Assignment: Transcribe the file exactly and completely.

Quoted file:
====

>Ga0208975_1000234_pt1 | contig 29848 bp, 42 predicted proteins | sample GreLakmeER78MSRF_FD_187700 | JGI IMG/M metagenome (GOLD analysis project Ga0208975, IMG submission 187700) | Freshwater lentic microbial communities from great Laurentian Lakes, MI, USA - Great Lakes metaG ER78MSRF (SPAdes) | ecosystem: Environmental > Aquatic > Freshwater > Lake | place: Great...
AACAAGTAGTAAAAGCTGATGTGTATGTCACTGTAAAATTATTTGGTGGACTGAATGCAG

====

>Ga0208975_1000234_pt1 | contig 29848 bp, 42 predicted proteins | sample GreLakmeER78MSRF_FD_187700 | JGI IMG/M metagenome (GOLD analysis project Ga0208975, IMG submission 187700) | Freshwater lentic microbial communities from great Laurentian Lakes, MI, USA - Great Lakes metaG ER78MSRF (SPAdes) | ecosystem: Environmental > Aquatic > Freshwater > Lake | place: Great...
AACAAGTAGTAAAAGCTGATGTGTATGTCACTGTAAAATTATTTGGTGGACTGAATGCAG